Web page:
Remember Second Life? For anyone who may not know, Second Life is a virtual world where people can interact, learn, shop, build, meet and pretty much every other verb you can think of, all in a virtual location. Second Life gives you what so many people dream of – the chance to live a different life to the one you are living now. The site was enormously popular when it first came to mainstream attention around 2005, despite the fact that internet speeds weren’t as fast as they are today and the site was seen by many as a place for geeks to escape from their current existence. And then, after the hype and excitement (as well as after a surprising number of corporate consumer brands bought space in the virtual world), it seemed to die off.
Or did it?
According to a recent report, it seems Second Life didn’t disappear at all. In fact, it appears to be going from strength to strength, boasting enormous user numbers with attention spans far greater than users of any other social media site. Frankly, this doesn’t surprise me. Second Life is one of the first sites I have seen which combines real interaction, business and commerce with a game-like mentality. Unlike the other popular social media sites which you can spend only so much time on, Second Life offers the equivalent of walking through a city, with different sights, smells, sounds and activity. No matter how clever the apps, Facebook just doesn’t manage that kind of sensory stimulation.
I do think virtual worlds will become an integral part of our future and Second Life will remain strong.
But whether I think that is a good thing is another matter altogether.
Am I old fashioned? In some ways, I am. But no matter what, I cannot believe that virtual relationships could ever successfully replace face to face interaction. Don’t get me wrong – they may replace them. But that will turn the human race into something a lot worse than it is now. Interestingly, at the same time as I read the Second Life article, I also found this post from Valeria Maltoni advising people to get away from their computers and ‘touch’ others. Valeria used the term ‘to touch’ someone to mean providing something valuable and showing you care as well as physically touching. I think both of these things can easily be lost if we submit to a sterile, cyber world and forget what makes us human.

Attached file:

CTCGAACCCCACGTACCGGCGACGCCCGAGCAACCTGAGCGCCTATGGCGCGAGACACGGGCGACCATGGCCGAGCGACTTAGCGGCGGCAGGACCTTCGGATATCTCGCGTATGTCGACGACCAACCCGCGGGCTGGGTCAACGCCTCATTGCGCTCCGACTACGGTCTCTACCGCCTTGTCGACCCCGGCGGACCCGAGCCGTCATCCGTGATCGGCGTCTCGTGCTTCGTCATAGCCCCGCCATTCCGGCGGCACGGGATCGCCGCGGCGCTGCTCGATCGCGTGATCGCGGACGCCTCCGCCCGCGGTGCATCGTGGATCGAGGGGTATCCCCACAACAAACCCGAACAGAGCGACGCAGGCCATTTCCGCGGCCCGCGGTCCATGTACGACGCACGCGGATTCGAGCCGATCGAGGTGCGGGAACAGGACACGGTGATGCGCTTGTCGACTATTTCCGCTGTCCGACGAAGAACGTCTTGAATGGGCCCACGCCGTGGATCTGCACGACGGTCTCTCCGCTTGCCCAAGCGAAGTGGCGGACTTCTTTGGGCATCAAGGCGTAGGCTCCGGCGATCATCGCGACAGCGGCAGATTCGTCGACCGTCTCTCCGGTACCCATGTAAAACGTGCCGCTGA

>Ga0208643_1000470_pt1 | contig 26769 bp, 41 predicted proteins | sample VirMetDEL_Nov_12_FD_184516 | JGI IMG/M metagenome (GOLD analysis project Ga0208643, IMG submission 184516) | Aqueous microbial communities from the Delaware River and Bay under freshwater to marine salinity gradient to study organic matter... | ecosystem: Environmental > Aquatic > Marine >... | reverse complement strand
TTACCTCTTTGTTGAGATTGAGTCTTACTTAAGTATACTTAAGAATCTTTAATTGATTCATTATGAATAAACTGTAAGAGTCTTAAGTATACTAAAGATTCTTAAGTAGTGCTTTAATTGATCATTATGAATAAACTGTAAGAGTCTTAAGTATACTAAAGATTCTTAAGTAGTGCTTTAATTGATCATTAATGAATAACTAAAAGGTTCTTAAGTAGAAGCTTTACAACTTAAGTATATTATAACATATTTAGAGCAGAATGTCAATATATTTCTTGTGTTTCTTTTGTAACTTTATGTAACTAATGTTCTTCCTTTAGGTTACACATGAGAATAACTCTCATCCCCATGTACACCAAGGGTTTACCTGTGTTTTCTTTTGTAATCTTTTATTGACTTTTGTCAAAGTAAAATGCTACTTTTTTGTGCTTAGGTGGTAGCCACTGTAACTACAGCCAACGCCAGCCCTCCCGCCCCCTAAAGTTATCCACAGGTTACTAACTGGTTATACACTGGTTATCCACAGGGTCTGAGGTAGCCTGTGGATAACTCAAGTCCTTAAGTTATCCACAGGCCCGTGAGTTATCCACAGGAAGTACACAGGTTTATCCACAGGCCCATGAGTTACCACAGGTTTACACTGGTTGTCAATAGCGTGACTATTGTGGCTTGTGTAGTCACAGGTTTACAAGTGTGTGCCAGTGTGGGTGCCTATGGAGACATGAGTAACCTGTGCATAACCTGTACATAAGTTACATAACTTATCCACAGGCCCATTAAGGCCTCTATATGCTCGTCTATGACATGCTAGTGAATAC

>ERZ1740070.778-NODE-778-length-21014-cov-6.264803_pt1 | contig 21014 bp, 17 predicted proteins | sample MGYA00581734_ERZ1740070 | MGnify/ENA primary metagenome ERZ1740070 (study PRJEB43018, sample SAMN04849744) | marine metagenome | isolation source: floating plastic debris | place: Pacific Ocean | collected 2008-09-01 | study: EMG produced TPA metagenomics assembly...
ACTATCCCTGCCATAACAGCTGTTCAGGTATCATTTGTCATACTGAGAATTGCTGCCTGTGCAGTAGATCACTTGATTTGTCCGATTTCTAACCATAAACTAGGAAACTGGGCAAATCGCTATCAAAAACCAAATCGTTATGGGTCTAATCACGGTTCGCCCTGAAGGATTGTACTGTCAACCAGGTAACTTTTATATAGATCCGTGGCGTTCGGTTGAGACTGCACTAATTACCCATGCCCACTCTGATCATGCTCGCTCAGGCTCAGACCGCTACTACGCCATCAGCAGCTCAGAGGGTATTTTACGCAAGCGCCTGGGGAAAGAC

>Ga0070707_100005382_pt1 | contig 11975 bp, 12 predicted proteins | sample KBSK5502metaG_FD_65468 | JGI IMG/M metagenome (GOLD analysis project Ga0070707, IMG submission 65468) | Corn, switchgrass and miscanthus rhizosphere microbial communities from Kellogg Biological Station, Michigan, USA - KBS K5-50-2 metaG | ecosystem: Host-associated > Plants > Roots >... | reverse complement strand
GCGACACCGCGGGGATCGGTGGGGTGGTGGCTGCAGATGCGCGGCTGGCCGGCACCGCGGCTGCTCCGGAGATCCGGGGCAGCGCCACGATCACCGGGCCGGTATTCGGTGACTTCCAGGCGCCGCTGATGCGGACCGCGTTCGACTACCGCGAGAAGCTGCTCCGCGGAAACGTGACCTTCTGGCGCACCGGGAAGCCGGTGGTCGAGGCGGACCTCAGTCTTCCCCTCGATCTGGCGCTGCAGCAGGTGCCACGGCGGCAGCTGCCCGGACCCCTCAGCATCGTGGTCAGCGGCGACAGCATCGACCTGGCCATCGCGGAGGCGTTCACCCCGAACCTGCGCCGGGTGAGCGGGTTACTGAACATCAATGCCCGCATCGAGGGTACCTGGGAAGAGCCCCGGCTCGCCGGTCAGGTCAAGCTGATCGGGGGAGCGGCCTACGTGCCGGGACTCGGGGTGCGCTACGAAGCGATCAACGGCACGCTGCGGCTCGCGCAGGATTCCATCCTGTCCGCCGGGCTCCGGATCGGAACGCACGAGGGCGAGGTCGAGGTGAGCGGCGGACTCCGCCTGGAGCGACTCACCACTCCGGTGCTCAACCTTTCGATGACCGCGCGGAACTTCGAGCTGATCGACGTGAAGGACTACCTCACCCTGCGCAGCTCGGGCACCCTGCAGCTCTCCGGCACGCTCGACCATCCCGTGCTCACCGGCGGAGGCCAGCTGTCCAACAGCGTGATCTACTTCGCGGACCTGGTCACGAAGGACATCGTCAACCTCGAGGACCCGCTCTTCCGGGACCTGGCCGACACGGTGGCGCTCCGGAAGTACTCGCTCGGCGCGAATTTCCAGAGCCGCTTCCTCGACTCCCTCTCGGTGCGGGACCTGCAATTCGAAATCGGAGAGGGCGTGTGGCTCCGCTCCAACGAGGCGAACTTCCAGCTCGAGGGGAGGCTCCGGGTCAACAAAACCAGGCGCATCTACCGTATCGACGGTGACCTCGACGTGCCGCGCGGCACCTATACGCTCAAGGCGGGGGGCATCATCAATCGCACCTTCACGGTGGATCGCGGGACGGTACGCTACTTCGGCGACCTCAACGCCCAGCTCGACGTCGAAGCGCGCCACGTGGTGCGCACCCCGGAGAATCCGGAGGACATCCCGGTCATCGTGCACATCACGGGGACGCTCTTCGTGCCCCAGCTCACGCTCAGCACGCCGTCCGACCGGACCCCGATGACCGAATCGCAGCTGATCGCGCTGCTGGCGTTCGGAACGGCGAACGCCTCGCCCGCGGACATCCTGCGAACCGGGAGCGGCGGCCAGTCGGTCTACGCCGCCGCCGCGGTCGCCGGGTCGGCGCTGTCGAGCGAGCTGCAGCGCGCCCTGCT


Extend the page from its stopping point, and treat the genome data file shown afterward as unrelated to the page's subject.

I don’t for one moment extol the slippery slope argument that as soon as kids are on Second Life they will never leave their computer screens again and turn into obese zombies who can’t communicate without a keyboard, but I do feel that there has to be balance. By all means, use a virtual world to connect with people internationally, or do things you don’t have the resources to do in the real world, or learn, or build or experiment. But then shut down the computer and get outside with other living, breathing human beings and do the same things. That way we can still advance with technology while retaining our humanity.
What are your thoughts?
Thank you to HolgerE for the image